The words and music of Bobbie O'Connor's Screams Echo, a story about the generational trauma caused by the history and prevalence of lynching, inspired me to create a new body of work about the spaces left behind when a black male is murdered unjustly. In O'Connor's story the fictional lynching of Charlie, a young boy whose unchecked affection irrevocably led to his death, the economic lynching of Daddy who was denied an opportunity to create a better life for his family, and the recollection of the real, modern-day lynching of Trayvon Martin, a teenager who simply wanted to be left alone, remind me that in this country...life is about access. It reminds me of the lengths to which those who have even the smallest perception of power will submit to, to limit, or eliminate African-Americans access to progress. It is an unnerving and relentless practice that has affected the physical, social, emotional, and spiritual well-being of not only the men in this story but also the women that they leave behind. These women, mothers, grandmothers, and daughters, continue to exist in the spaces that these men once occupied.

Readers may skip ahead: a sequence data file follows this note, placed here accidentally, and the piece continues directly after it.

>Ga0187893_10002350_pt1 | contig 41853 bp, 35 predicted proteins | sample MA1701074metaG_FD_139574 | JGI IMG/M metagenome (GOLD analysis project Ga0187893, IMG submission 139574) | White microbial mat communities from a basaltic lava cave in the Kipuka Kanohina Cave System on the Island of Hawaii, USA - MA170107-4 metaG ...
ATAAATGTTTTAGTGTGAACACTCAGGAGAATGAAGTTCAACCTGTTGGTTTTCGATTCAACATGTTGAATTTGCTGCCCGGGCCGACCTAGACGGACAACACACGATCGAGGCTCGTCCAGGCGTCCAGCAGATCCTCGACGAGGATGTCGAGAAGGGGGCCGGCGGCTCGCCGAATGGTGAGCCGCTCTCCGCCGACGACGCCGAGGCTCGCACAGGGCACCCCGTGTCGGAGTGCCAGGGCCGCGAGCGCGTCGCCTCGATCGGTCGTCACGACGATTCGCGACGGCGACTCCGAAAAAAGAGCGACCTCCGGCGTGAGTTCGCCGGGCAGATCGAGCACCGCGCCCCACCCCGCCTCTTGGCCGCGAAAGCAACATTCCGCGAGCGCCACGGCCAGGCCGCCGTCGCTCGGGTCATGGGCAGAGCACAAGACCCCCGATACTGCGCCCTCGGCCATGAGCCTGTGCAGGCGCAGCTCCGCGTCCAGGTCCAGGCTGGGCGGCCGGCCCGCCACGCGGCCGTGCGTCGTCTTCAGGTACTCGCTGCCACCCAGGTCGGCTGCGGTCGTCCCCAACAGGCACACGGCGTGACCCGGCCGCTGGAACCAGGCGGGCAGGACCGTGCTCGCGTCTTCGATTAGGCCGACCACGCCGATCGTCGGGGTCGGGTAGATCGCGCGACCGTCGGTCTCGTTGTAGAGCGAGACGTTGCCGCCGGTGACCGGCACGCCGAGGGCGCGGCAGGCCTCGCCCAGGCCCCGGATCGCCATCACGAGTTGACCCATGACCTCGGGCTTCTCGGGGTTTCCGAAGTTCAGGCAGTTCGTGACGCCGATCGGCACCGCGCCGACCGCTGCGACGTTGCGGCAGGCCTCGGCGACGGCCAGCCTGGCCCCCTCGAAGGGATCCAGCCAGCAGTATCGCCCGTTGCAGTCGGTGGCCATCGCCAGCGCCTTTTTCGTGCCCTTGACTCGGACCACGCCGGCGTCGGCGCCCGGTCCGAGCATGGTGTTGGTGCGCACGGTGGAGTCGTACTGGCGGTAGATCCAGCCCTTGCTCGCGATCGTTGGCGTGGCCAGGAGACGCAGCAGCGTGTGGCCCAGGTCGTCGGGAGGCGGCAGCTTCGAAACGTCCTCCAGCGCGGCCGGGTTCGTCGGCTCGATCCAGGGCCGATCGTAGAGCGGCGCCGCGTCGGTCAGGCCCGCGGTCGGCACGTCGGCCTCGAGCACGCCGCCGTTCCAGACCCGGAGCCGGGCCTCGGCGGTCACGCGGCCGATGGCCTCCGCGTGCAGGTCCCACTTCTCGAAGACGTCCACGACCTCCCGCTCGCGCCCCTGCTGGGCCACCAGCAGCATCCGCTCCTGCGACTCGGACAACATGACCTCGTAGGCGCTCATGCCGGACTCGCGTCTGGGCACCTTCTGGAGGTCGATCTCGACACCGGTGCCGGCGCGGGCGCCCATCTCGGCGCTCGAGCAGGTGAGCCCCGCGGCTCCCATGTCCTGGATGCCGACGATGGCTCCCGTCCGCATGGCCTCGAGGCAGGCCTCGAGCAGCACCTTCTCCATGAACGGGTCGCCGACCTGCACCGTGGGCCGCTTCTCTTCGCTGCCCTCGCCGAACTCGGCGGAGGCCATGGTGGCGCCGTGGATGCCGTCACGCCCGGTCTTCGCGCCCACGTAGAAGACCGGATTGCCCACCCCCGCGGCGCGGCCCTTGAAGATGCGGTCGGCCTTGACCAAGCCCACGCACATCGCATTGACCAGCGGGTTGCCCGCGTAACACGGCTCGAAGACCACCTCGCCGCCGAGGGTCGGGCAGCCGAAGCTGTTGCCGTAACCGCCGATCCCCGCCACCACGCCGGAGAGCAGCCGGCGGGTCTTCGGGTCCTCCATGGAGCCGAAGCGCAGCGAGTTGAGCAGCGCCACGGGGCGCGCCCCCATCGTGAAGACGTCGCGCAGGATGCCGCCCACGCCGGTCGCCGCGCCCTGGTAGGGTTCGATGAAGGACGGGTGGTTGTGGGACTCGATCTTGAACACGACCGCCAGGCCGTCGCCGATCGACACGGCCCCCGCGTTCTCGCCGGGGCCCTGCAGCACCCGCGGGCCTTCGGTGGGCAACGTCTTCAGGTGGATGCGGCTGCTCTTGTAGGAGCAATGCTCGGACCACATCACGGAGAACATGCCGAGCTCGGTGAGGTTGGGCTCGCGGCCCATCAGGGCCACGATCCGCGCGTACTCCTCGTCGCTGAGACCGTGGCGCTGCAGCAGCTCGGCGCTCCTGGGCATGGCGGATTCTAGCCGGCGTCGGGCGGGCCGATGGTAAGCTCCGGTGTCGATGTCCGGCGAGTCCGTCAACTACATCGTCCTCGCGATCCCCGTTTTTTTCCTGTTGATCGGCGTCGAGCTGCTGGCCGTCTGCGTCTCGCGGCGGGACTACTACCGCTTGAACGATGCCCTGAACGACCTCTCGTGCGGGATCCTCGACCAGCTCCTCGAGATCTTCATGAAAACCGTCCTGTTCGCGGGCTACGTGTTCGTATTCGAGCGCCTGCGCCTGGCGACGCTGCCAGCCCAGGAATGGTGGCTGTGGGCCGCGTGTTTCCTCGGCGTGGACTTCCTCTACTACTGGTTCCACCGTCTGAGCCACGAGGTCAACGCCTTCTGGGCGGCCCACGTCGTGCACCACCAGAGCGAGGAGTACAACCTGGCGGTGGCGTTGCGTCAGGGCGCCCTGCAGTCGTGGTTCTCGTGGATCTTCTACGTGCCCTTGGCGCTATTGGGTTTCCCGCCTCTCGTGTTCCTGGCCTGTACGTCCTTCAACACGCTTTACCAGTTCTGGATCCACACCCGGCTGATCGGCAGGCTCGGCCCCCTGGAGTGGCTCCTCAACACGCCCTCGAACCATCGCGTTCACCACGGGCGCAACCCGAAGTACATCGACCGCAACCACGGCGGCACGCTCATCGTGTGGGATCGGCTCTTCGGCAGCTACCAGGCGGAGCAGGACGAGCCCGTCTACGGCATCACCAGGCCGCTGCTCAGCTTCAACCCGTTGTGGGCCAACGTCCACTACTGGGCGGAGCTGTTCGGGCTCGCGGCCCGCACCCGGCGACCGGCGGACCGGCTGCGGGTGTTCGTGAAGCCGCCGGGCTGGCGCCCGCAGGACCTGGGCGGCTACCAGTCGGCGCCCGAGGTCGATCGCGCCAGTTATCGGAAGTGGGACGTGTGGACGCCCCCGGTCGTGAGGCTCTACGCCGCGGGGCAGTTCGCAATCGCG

This body of work highlights the stories of the women of Screams Echo - Granny, and her granddaughters Rita, Frances, and Simone, each living with the physical and emotional trauma passed on through generations of witnessing these physical and psychological lynchings of the men they know and love.